March 4, 2011
Josh Radnor’s happythankyoumoreplease, winner of the 2010 Sundance Audience Award, opens today in New York and Los Angeles, then goes wider on March 11th. Editing the film with Josh was a genuine pleasure, despite budget constraints often (and rightly) associated with independently financed productions. It was also a learning experience.
Of course, one learns while working on any motion picture, as each presents an array of unique circumstances. What I gleaned from cutting happythankyoumoreplease was that digital camera technology, used primarily to lower shooting costs, has aesthetic advantages, too. Before discussing them, though, l should say a word about the economic boon that comes from using gear like the Red Camera, Panavision’s Genesis and the Canon 5D.
Savings accrued from shooting digitally are staggering. Even with the best deals on film stock and lab processing, and hour of film costs around $3000. 60 minutes shot digitally is $25, less than 1% of that! The chief selling point for eschewing celluloid, then, is price.
And there are economic benefits of digital cinematography besides lower footage and lab costs. For instance, filmmakers using the latest cameras can shoot for an hour without reloading. A magazine of 35mm film, on the other hand, is empty after 10 minutes. Thus less time (and, therefore, money) are spent changing camera rolls when shooting electronically. What’s more, running out of film in mid-take -- a frustrating, costly and not infrequent occurrence when shooting analogue -- is unlikely when using digital cameras.
The abilitly to record for an hour before “rolling out” is precisely the financial advantage Josh turned into an aesthetic one while making happythankyoumoreplease. Ironically, this directing breakthrough was first presented to me as a descent into lunacy. Phoning from the film’s New York location, one of our producers exclaimed, with great consternation, “You’re gonna get a 40 minute take in tomorrow’s dailies! For a two minute scene!!”
But there was a method to Josh’s madness. He wasn’t just shooting compulsively. Rather, the director used long takes as a rehearsal process. He refined performances while the camera was rolling. As a veteran Broadway and television actor with an MFA in theatre, of course, Josh knew the value of rehearsing, and had to address the fact that low budget indies like happythankyoumoreplease don’t provide time for it.
He also wanted to restore the cut corner of rehearsals because of what he’d learned during his thoroughgoing study of filmmaking in the run-up to principal photography. In addition to picking the brains of seasoned crew members and grilling How I Met Your Mother director Pamela Freyman, Josh read extensively about cinema. One of the texts that inspired him was Sydney Lumet’s Making Movies, which begins with a memorable chapter on rehearsing for film. Perusing this material convinces the reader (who is somehow left craving fresh rye bread, danish and strong coffee) that the rehearsal period is indispensible.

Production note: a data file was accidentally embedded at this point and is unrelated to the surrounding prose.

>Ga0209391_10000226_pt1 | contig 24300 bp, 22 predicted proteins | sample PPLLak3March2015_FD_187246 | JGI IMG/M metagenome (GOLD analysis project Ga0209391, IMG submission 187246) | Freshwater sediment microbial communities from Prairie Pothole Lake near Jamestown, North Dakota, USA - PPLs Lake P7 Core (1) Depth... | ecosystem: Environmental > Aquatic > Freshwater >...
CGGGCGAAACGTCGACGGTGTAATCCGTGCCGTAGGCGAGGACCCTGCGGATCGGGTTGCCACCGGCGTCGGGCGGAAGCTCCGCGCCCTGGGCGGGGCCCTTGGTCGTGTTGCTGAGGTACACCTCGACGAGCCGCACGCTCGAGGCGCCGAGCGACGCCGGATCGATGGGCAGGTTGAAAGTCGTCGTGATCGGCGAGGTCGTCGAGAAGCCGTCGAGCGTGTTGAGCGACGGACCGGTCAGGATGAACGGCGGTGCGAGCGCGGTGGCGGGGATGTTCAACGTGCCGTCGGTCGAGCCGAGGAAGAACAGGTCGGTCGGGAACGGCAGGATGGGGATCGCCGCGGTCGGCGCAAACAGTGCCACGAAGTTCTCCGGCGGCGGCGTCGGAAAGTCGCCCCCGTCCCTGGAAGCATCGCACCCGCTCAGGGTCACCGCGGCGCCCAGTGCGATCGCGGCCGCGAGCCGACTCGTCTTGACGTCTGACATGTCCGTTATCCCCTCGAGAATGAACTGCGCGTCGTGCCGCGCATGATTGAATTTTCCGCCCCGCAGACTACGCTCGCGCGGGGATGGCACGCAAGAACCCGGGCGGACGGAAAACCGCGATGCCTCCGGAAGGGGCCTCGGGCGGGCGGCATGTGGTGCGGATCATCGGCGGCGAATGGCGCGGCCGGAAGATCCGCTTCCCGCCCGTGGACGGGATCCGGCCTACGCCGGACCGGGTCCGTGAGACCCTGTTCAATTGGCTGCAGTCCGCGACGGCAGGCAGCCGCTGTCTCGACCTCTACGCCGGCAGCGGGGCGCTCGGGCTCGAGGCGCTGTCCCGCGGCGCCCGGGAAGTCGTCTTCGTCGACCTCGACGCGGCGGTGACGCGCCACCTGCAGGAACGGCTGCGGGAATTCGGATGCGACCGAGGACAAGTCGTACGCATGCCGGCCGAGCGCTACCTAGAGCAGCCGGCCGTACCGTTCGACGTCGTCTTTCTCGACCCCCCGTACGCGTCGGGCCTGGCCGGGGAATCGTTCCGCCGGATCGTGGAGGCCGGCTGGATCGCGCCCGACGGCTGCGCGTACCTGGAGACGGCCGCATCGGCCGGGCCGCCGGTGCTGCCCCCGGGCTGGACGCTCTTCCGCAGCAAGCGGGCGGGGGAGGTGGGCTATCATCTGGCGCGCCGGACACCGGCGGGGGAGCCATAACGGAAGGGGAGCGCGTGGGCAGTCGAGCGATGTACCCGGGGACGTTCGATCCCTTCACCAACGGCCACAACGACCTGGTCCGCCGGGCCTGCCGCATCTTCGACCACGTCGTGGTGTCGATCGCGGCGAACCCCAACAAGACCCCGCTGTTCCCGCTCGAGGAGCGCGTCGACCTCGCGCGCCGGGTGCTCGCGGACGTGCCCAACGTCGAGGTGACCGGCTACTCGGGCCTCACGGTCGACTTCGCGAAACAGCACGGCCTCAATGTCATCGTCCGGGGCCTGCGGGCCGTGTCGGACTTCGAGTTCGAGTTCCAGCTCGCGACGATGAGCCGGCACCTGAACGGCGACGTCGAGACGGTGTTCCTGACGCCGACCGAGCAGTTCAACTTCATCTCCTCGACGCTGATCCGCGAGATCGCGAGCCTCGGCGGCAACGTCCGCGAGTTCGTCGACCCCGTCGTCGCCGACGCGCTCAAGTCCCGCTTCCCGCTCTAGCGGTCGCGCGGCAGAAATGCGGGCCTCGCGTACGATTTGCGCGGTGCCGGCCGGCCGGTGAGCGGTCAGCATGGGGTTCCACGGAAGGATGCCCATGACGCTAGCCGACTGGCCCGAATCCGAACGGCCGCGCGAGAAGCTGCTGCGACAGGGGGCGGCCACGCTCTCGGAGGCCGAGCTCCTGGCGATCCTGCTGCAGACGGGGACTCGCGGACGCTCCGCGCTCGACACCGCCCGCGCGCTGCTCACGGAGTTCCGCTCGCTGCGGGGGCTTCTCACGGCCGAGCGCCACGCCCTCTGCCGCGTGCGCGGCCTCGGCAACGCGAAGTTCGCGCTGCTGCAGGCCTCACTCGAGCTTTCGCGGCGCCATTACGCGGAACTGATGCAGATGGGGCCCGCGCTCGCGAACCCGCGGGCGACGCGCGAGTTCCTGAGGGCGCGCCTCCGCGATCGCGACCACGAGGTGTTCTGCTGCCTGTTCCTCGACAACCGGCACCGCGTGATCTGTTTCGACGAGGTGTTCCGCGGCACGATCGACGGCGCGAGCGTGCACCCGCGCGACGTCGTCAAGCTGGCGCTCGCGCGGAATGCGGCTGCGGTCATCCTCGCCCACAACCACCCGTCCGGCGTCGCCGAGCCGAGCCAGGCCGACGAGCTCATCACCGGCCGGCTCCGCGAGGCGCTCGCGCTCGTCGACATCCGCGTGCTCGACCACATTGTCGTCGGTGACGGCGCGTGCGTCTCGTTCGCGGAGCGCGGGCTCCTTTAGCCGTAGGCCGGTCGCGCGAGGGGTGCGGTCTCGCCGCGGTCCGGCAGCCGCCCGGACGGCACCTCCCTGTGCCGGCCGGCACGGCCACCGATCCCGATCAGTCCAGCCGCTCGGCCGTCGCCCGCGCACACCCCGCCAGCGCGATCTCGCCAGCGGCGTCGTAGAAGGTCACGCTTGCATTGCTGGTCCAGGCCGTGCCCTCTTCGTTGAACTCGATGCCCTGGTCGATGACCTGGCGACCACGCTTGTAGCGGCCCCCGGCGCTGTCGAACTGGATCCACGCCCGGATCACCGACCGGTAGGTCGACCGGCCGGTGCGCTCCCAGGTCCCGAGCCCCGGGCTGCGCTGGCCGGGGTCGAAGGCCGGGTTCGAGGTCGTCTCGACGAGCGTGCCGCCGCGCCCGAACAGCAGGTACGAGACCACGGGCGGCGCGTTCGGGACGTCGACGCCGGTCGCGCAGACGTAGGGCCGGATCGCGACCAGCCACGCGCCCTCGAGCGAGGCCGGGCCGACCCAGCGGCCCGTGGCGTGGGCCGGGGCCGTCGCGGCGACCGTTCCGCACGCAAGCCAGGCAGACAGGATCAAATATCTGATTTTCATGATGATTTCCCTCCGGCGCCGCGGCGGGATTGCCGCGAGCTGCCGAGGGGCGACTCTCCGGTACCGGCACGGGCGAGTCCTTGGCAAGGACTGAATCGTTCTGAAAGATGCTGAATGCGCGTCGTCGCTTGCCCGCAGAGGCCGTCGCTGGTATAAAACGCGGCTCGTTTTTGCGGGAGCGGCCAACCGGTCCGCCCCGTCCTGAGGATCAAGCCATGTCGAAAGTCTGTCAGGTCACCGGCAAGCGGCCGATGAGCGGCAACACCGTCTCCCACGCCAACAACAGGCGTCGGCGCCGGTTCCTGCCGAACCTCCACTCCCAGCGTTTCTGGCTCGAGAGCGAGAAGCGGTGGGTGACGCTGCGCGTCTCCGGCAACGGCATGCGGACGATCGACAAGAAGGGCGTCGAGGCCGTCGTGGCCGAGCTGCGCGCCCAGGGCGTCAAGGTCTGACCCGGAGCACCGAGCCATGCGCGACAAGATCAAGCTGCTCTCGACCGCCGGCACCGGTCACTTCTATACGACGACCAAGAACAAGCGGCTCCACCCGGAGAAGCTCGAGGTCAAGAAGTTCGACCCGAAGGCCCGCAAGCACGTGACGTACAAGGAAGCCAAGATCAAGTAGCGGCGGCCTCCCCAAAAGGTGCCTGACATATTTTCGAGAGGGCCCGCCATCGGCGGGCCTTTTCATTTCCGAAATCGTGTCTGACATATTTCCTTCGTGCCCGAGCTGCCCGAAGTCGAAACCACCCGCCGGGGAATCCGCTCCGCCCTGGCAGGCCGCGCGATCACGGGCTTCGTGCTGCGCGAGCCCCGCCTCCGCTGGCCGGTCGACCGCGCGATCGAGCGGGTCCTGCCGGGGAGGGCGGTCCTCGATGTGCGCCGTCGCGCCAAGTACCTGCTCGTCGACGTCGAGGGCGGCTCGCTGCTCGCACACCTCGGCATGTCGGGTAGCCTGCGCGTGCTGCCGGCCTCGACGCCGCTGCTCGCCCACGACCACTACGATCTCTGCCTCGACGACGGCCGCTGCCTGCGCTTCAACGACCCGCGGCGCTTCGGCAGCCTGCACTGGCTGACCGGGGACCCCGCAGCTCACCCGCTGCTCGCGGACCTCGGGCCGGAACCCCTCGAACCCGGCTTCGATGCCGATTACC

So Josh Radnor incorporated rehearsing into each take, refining performances while the camera turned. Yet with sound and image being recorded non-stop, unrehearsed moments of brilliance were never lost. The work method was similar to that of jazz producers who, when making a record, roll tape even during warm-ups in order to capture any and all inspired playing.
Undoubtedly, this production strategy changed my editing modus operandi, because the concept of a “take” no longer applied. Working with film, a director and editor might agree that Malin Akerman’s “more please” monologue was best, say, in the third take of her close-up. Shooting with the Red Camera, though, Josh could have 10 or more readings of that monologue (and sections thereof) in the digital entity slated “Take 3.” So the old vocabulary ceased to apply.
Using digital editing technology, I placed “locators” (colored markers) in a visual timeline of the material indicating starts and stops -- takes within takes. Thus I could combine the fifth reading of the first part of a line in “take 6” with the third reading of the second part from “take 4” easily, mouse-clicking on well-labelled dots to move those sections into an assembly of the movie. (Both Avid and Final Cut Pro have locacator “tools.”)
In addition to facilitating construction of happythankyoumoreplease, this work method lightened the mood in our editing room: my speed-typing was so bad, it often gave Josh something to laugh about. Locators guiding us to “Close-Ips of Ammie” or “Folly Shots of Nississippi” kept the director amused -- always a good thing during the intense process of cutting a film.